Farm Ireland
Independent.ie

Monday 21 August 2017

IFA demands immediate nitrates discussion as debate remains secret

Caitriona Murphy

Caitriona Murphy

Frustrated IFA officials have sought an urgent meeting with the Department of Agriculture in an effort to extract information on the nitrates negotiations.

Talks between the Department of Agriculture, the Department of the Environment and officials in Brussels have been cloaked in secrecy for the past few weeks.

Pat Farrell, the IFA's environment chairman, has blasted the tight-lipped approach of the Department of Agriculture, describing it as "entirely unacceptable" that Brendan Smith had not issued any statement outlining the recommendations of the Government-appointed Nitrates Review Group.

The current negotiations are expected to finish by the next meeting of the Nitrates Action Committee in Brussels, which has been scheduled for the end of next month.

However, officials from the agriculture and environment departments have refused to provide any further details on the issue.

A spokesperson for the Department of Agriculture would only say that discussions were ongoing and negotiations were expected to be finalised in late November.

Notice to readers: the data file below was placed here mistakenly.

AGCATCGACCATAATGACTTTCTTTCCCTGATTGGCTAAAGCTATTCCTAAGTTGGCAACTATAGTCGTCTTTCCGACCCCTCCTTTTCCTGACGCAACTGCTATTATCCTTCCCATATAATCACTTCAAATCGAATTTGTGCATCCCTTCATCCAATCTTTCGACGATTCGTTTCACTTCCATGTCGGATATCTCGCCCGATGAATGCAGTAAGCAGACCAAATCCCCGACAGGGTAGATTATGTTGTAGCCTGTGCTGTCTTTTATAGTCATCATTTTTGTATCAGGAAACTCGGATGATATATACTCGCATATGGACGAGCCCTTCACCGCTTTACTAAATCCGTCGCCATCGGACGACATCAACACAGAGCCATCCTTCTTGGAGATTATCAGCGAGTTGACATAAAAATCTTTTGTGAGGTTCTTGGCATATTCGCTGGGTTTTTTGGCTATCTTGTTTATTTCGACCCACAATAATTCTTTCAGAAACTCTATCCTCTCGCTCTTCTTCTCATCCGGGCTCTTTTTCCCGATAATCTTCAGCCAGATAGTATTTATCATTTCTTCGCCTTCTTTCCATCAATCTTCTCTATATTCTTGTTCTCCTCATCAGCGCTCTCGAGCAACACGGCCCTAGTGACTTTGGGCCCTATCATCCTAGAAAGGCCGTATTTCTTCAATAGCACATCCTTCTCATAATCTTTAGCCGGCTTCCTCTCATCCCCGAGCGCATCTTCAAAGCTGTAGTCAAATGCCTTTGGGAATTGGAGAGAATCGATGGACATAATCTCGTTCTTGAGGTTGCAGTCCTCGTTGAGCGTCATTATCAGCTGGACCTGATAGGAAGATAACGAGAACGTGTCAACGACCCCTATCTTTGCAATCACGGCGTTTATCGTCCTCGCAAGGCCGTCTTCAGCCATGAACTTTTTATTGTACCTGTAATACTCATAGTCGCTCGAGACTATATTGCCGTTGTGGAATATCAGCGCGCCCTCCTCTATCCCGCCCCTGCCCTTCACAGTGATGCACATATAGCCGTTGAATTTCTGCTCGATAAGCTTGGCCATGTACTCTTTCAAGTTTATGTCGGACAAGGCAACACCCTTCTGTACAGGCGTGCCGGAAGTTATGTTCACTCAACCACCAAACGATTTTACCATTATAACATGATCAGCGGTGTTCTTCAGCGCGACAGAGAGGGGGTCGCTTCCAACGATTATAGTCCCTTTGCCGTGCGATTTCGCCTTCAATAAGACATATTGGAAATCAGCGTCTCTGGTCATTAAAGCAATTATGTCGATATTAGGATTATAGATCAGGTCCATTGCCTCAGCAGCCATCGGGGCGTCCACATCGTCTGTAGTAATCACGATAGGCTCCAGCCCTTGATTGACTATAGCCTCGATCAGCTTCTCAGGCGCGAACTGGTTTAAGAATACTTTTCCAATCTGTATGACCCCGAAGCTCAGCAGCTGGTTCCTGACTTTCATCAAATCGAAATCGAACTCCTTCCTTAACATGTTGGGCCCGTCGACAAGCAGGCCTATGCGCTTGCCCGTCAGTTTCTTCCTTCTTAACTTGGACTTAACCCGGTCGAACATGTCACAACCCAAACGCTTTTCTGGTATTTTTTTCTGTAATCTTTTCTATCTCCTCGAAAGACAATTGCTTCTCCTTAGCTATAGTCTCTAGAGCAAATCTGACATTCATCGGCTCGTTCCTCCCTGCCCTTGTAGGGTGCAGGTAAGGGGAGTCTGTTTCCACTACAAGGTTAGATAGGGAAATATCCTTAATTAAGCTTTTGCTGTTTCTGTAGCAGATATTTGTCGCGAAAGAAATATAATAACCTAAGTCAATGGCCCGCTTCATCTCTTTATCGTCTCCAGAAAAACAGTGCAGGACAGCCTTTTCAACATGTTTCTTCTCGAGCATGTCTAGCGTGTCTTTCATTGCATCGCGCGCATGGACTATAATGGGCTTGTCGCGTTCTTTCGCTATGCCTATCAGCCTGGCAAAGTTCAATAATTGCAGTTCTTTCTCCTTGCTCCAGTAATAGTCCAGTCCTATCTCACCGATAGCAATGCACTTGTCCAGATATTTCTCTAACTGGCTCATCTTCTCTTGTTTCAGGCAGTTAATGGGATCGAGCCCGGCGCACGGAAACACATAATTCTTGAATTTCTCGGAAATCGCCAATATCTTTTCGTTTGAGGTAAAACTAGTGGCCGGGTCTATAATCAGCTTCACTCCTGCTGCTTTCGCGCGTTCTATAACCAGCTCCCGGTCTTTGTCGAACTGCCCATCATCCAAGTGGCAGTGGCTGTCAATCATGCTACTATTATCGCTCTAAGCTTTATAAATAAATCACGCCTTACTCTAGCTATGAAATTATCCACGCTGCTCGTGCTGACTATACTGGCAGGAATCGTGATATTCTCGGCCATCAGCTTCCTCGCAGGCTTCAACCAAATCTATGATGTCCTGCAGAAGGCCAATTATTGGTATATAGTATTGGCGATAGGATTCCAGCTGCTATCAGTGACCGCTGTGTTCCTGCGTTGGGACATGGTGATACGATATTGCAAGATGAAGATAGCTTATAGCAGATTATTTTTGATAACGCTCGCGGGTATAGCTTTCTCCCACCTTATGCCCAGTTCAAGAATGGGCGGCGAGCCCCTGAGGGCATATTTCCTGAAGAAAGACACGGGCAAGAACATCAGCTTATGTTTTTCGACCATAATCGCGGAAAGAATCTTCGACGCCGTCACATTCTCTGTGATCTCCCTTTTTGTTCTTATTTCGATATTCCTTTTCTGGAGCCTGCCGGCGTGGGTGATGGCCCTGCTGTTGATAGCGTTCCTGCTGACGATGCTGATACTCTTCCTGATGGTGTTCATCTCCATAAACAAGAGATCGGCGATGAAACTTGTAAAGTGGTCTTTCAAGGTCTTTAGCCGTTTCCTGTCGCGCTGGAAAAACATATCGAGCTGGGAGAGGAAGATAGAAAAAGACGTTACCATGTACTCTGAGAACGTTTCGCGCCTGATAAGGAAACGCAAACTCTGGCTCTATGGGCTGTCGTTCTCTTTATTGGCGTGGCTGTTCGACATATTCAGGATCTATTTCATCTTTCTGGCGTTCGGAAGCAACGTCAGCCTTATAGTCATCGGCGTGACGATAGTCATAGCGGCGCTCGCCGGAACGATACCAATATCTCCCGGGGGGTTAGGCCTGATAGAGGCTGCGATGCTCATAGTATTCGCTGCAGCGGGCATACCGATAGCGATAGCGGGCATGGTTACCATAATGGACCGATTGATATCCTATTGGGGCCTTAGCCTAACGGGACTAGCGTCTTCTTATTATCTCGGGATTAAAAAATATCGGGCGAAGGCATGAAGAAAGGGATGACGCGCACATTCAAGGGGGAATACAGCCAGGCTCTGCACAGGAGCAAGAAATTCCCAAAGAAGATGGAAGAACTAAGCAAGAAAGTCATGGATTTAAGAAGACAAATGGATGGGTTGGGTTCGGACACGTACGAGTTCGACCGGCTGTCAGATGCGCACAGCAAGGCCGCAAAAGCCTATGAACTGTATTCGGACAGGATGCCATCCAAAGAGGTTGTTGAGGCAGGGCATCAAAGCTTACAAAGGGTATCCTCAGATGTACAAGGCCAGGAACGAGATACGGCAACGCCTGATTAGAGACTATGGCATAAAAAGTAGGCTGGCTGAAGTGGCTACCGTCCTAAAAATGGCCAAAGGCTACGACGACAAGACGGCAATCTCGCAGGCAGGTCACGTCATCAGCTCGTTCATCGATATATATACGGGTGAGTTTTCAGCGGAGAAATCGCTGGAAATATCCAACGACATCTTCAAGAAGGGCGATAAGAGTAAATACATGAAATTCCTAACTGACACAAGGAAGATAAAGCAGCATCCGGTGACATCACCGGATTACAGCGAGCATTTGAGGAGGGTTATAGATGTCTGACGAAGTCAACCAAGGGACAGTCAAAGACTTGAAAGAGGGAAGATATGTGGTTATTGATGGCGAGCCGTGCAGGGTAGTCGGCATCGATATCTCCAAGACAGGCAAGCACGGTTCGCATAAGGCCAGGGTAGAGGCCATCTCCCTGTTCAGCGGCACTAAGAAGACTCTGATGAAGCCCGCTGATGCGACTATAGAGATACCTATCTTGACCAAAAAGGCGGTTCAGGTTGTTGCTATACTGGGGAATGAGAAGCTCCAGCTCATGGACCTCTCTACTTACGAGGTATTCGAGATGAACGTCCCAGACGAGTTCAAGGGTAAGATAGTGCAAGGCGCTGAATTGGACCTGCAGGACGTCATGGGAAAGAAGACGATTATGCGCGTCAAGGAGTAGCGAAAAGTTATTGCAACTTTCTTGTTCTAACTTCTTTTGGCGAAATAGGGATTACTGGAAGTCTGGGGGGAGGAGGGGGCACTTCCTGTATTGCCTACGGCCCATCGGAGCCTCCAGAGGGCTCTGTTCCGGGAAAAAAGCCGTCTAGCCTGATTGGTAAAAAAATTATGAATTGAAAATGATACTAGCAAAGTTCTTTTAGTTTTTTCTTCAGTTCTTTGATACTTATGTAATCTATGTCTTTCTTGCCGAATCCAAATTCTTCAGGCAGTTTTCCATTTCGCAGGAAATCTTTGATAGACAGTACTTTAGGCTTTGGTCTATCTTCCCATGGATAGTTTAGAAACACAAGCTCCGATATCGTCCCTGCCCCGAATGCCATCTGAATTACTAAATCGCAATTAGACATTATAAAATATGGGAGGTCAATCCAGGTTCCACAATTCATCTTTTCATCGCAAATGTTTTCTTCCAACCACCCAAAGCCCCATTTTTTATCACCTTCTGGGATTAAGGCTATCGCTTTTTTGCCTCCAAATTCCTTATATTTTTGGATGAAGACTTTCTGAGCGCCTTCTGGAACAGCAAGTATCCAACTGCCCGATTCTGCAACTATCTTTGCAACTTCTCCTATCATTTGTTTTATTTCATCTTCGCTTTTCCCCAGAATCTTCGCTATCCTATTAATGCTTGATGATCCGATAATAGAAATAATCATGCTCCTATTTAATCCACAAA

Reticent

Officials in Minister John Gormley's Environment department were also reticent on the subject.


"The discussions are ongoing, progress is being made," a spokesperson said.

"The EU Commission has emphasised that nothing is agreed until everything is agreed, so we cannot get into detail at this time."

Mr Farrell is expected to press Mr Smith to clearly state his commitment to continuing the phosphorous provision for the pigs and poultry sector, and to address the problem of nitrogen and phosphorous deficiencies on cereal crops and grassland.

"Farmers are now expecting that Mr Smith will deliver each one of the 21 recommendations contained in the Teagasc submission, which is based on solid scientific research," Mr Farrell said.

He warned that pigs, poultry, dairy, livestock and grain producers would all be impacted negatively unless the Government secured a satisfactory outcome to address farmer concerns.

Irish Independent